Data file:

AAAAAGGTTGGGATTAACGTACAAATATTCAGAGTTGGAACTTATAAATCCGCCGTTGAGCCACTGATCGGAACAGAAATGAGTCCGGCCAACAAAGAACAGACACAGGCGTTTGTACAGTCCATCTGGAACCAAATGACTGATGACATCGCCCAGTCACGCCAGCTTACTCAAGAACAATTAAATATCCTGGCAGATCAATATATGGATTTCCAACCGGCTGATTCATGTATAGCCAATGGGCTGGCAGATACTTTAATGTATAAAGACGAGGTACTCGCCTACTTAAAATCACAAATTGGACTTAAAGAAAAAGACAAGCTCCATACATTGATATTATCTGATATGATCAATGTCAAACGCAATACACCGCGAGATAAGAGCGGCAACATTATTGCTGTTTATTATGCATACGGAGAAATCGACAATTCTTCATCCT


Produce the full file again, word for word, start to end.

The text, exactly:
AAAAAGGTTGGGATTAACGTACAAATATTCAGAGTTGGAACTTATAAATCCGCCGTTGAGCCACTGATCGGAACAGAAATGAGTCCGGCCAACAAAGAACAGACACAGGCGTTTGTACAGTCCATCTGGAACCAAATGACTGATGACATCGCCCAGTCACGCCAGCTTACTCAAGAACAATTAAATATCCTGGCAGATCAATATATGGATTTCCAACCGGCTGATTCATGTATAGCCAATGGGCTGGCAGATACTTTAATGTATAAAGACGAGGTACTCGCCTACTTAAAATCACAAATTGGACTTAAAGAAAAAGACAAGCTCCATACATTGATATTATCTGATATGATCAATGTCAAACGCAATACACCGCGAGATAAGAGCGGCAACATTATTGCTGTTTATTATGCATACGGAGAAATCGACAATTCTTCATCCT